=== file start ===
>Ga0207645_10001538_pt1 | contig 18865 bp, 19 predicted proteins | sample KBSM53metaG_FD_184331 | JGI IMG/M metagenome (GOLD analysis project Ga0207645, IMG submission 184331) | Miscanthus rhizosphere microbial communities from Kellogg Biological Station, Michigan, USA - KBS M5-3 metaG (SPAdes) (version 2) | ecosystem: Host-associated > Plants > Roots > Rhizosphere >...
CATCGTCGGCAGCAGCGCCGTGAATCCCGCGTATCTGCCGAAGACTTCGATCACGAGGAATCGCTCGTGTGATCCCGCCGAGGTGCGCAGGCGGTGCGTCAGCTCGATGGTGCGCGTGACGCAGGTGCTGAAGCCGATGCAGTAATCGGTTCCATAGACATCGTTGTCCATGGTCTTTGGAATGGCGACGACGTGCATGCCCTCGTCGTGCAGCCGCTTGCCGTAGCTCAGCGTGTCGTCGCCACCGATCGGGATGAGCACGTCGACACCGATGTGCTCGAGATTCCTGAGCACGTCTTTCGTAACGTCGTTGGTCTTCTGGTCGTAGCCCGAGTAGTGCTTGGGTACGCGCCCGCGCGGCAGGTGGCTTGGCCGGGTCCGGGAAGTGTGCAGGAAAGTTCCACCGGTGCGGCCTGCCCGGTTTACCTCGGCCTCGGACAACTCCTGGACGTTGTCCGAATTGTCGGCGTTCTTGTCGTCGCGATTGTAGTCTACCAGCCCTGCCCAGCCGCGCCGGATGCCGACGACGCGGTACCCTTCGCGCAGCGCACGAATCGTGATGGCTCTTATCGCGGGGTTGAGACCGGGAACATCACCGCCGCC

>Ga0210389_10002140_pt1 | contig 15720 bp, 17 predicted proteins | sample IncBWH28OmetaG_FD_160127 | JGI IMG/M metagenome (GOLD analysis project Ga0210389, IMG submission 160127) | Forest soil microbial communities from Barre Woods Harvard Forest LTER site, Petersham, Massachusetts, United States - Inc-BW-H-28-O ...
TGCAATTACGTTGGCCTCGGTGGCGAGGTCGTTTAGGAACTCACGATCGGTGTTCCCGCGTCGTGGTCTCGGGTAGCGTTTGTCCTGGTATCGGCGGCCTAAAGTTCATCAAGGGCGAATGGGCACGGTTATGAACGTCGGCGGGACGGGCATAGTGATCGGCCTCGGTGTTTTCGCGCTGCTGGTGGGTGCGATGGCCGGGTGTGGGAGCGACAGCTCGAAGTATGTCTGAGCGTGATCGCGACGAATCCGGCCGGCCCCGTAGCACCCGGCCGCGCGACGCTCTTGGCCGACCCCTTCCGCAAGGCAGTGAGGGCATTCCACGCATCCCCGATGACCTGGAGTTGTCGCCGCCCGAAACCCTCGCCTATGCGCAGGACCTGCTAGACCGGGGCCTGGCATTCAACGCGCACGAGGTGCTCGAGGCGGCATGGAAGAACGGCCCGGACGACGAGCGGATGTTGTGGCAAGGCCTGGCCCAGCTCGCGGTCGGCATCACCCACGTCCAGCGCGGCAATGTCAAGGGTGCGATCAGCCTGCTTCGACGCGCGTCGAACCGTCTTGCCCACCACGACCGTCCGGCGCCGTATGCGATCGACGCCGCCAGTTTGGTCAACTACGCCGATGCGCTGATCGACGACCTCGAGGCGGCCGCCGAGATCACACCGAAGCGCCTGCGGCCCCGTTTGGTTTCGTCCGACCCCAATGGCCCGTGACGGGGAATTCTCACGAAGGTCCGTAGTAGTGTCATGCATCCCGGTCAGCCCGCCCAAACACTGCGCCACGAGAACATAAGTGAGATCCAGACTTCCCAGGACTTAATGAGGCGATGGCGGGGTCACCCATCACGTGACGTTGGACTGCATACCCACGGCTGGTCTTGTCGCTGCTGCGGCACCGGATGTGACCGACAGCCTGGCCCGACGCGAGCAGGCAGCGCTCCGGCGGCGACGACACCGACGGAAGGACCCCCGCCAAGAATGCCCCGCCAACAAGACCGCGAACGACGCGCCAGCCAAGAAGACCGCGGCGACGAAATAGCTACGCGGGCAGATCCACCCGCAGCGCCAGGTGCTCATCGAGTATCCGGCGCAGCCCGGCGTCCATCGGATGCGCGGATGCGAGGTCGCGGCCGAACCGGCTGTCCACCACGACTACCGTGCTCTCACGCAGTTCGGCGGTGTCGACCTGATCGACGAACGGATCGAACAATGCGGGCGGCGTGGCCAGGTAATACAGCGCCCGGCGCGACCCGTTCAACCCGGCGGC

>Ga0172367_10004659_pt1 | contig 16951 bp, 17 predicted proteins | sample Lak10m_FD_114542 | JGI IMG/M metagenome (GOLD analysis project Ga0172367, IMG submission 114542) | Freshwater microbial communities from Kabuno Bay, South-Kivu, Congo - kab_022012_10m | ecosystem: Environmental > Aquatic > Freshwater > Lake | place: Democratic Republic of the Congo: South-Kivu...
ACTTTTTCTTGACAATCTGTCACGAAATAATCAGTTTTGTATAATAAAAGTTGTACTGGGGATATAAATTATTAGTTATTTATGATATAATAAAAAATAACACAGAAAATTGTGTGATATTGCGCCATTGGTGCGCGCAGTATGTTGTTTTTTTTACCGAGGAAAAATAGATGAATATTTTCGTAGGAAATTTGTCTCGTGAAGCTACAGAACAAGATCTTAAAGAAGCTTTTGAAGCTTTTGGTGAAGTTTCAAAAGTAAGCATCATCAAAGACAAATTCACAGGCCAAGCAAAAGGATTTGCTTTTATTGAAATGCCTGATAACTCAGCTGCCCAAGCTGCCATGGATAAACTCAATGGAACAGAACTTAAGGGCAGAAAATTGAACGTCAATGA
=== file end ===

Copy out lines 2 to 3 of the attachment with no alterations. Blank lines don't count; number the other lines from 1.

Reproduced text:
CATCGTCGGCAGCAGCGCCGTGAATCCCGCGTATCTGCCGAAGACTTCGATCACGAGGAATCGCTCGTGTGATCCCGCCGAGGTGCGCAGGCGGTGCGTCAGCTCGATGGTGCGCGTGACGCAGGTGCTGAAGCCGATGCAGTAATCGGTTCCATAGACATCGTTGTCCATGGTCTTTGGAATGGCGACGACGTGCATGCCCTCGTCGTGCAGCCGCTTGCCGTAGCTCAGCGTGTCGTCGCCACCGATCGGGATGAGCACGTCGACACCGATGTGCTCGAGATTCCTGAGCACGTCTTTCGTAACGTCGTTGGTCTTCTGGTCGTAGCCCGAGTAGTGCTTGGGTACGCGCCCGCGCGGCAGGTGGCTTGGCCGGGTCCGGGAAGTGTGCAGGAAAGTTCCACCGGTGCGGCCTGCCCGGTTTACCTCGGCCTCGGACAACTCCTGGACGTTGTCCGAATTGTCGGCGTTCTTGTCGTCGCGATTGTAGTCTACCAGCCCTGCCCAGCCGCGCCGGATGCCGACGACGCGGTACCCTTCGCGCAGCGCACGAATCGTGATGGCTCTTATCGCGGGGTTGAGACCGGGAACATCACCGCCGCC

>Ga0210389_10002140_pt1 | contig 15720 bp, 17 predicted proteins | sample IncBWH28OmetaG_FD_160127 | JGI IMG/M metagenome (GOLD analysis project Ga0210389, IMG submission 160127) | Forest soil microbial communities from Barre Woods Harvard Forest LTER site, Petersham, Massachusetts, United States - Inc-BW-H-28-O ...